London Black Lives Matter protester tries to BURN Union Flag at Cenotaph as demonstrations turn ugly – The Sun
A BLACK Lives Matter protester tried to burn a Union Flag at the Cenotaph as peaceful demonstrations in London turned ugly.
The yob was filmed using a lighter to set the flag alight as it draped off the iconic memorial to Britain’s war dead in Westminster.
During the short clip others can be heard telling her “get down” as she stands on the memorial’s plinth.
But the protester ignores the pleas and another member of the crowd tries to rip the flag down before riot police quickly move in and form a barrier around the monument.
It is not clear whether the woman was arrested for the attempted vandalism but there are minor skirmishes as the officers ward off the protesters.
Black Lives Matter protests have been attended by tens of thousands of people across the UK in Manchester, Watford, Edinburgh and Cardiff.
A string of celebrities were also spotted at the rallies with Anthony Joshua, Stormzy, Rio Ferdinand and Madonna all supporting the demonstrations on Saturday and Sunday.
But this weekend’s largely peaceful events were marred by violent scenes with police officers pictured bleeding in the streets after a minority of yobs hurled fireworks, bottles and even bikes.
Striking pictures show a cop with blood cascading down his face as colleagues treat him on the pavement.
The protests on Sunday took place outside the US Embassy in a response to the death of George Floyd in Minneapolis last month.
Activists in face masks held placards reading "I can't breathe" to echo the final words of Mr Floyd after white police officer Derek Chauvin held him down by kneeling on his neck.
Others have taken a knee in solidarity with those of who have accused police of brutality on a global scale.
The densely-packed crowd also broke out into chants of "enough is enough".
Home Secretary Priti Patel branded the escalation of violence as "lawless and reckless" and described the scenes as "disgraceful vandalism" by a "thuggish minority".
Boris Johnson tweeted: "People have a right to protest peacefully & while observing social distancing but they have no right to attack the police.
"These demonstrations have been subverted by thuggery – and they are a betrayal of the cause they purport to serve. Those responsible will be held to account."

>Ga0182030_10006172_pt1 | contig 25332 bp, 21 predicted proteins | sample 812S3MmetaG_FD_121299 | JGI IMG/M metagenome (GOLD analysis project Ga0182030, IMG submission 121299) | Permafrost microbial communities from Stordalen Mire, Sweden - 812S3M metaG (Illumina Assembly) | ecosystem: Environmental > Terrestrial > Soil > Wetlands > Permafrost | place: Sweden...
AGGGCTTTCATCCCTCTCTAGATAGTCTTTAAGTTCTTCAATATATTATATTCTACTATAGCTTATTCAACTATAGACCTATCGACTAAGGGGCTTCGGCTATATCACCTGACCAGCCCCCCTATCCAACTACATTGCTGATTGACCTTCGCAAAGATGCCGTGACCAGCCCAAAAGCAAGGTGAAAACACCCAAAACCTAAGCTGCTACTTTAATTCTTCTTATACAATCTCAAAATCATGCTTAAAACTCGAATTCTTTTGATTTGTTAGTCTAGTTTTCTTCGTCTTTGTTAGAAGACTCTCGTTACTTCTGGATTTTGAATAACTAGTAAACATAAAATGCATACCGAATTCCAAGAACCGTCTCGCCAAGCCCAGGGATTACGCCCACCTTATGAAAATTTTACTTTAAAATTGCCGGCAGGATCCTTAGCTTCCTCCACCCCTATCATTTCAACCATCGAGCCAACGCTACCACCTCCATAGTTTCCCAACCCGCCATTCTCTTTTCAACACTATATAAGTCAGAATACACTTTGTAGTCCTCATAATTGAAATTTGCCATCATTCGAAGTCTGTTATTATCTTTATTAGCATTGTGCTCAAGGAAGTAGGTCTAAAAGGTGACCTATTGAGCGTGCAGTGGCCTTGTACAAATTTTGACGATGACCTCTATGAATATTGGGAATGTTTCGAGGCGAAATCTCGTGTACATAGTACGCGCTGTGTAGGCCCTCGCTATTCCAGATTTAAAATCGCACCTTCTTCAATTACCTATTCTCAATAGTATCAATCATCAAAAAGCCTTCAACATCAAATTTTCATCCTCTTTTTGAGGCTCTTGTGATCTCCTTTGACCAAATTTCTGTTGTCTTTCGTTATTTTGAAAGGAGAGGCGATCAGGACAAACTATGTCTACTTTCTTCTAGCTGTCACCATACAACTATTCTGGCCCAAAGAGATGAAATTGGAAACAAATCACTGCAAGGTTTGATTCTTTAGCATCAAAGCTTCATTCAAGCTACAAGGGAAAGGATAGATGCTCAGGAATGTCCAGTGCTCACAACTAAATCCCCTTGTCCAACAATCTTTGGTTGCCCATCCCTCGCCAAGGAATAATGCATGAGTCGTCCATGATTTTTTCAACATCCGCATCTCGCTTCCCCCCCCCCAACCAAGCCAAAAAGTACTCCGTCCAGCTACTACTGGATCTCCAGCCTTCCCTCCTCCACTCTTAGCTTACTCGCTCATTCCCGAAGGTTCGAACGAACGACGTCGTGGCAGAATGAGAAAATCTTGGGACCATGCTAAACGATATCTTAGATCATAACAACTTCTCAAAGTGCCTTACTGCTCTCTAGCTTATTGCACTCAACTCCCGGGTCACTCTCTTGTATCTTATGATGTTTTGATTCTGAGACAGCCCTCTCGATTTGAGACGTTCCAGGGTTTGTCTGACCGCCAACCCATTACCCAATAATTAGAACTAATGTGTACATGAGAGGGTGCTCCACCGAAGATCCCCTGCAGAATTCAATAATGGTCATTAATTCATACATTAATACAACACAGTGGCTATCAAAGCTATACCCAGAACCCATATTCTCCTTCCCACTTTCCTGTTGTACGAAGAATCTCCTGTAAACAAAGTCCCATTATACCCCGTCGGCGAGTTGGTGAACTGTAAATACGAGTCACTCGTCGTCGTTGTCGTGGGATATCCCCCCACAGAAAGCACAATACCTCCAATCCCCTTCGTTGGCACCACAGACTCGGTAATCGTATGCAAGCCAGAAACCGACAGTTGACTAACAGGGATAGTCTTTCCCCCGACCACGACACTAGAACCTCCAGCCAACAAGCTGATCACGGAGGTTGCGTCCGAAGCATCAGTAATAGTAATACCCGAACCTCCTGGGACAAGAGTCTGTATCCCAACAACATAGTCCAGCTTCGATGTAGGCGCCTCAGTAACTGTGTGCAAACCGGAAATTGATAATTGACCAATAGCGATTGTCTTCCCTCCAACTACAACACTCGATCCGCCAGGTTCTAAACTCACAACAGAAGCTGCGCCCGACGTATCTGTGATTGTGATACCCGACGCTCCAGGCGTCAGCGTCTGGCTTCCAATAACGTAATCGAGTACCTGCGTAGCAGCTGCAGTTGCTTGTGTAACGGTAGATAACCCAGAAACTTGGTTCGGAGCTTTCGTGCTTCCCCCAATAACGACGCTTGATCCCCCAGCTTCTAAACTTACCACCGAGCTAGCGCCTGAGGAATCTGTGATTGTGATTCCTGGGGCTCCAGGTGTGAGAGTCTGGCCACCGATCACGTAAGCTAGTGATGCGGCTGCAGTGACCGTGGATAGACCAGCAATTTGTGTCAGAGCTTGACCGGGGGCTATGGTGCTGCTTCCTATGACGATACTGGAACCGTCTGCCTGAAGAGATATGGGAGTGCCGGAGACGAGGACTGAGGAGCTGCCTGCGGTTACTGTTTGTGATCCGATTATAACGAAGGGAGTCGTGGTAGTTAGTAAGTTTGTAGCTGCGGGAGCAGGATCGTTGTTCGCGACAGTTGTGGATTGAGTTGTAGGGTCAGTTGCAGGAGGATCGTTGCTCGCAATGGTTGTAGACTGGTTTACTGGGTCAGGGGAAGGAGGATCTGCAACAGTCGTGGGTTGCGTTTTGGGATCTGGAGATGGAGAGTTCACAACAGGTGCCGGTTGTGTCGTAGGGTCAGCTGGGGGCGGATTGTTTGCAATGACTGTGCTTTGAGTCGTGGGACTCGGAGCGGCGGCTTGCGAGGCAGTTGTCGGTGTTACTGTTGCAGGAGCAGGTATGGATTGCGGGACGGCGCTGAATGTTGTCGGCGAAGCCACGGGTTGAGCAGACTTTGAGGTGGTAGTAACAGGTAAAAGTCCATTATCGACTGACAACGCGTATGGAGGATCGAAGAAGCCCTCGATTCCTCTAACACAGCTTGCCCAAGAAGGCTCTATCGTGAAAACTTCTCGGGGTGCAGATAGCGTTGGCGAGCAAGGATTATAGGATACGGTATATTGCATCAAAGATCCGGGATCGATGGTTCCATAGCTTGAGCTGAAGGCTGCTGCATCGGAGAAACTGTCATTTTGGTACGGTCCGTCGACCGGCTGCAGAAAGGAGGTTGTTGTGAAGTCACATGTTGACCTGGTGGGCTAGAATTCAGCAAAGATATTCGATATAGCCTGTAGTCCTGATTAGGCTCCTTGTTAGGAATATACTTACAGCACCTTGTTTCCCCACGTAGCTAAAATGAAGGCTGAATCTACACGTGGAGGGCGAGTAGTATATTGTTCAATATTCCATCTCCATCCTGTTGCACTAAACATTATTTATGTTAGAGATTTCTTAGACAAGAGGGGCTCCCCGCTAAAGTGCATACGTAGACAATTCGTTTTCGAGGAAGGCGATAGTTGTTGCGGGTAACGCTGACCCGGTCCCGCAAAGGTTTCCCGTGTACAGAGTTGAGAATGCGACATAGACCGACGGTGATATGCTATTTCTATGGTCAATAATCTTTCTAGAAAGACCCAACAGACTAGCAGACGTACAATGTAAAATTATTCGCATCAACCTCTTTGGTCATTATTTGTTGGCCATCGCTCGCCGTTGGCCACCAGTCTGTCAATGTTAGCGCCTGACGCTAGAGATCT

Protests in London and the rest of the UK have mostly been peaceful throughout the weekend.
But petty acts of vandalism included the Winston Churchill and Mahatma Gandhi statues being defaced in Parliament Square.
Churchill's name was crossed out and in black spray paint “was a racist” was written underneath.
Similar graffiti was also sprayed on Gandhi’s memorial was “racist” daubed on its plinth.
Four thousand people descended on a peaceful demonstrations in Bristol where a statue of slave trader Edward Colston was toppled by protesters.
The statue was later seen being thrown off a bridge and into the River Avon.
The Met Police said there were 29 arrests in relation to the London protests and 14 officers were injured – including a female cop thrown from her horse.
Video showed the officer colliding with a traffic light before the horse bolted through a crowd of protesters.
The officer was taken to hospital with "nasty injuries" following the incident in Whitehall on Saturday.
Health Secretary Matt Hancock has warned there is "undoubtedly a risk" there will be an increase in coronavirus cases following the protests.
He urged: "Please don't gather in groups of more than six people because there is also a pandemic that we must address and control.”
FLOYD COPS CHARGED
The death of dad Mr Floyd, 46, has been classified as a homicide after an autopsy found his heart stopped as police restrained him and compressed his neck.
A separate autopsy commissioned for Floyd’s family also found he died of asphyxiation due to neck and back compression.
Chauvin, filmed in the now-viral video kneeling on Floyd's neck for over eight minutes before he lost consciousness, has been charged with third-degree murder and second-degree manslaughter.
The other three officers on scene have now been charged with aiding and abetting second-degree murder and second-degree manslaughter.
All four have been sacked from their jobs in the police force.
MONUMENT TO THE 'GLORIOUS DEAD: THE CENOTAPH
- The Cenotaph memorial was built to remember the British servicemen who died during the First World War.
- The original structure was made out of wood and plaster and was designed by British architect Edwin Landseer Lutyens in 1919.
- It resembled a raised platform to hold a casket or tomb and stand on Whitehall.
- The memorial was only supposed to stand for a week but proved so popular a permanent monument was commissioned.
- A stone memorial took its place and was unveiled by King George V on Armistice Day – 11 November 1920.
- There are no names on the Cenotaph but the inscription reads: “The Glorious Dead”.
- The Cenotaph plays a focal role in the formal commemorations of Remembrance Sunday with the Queen and Prime Minister placing memorials at its plinth.
Source: Imperial War Museum
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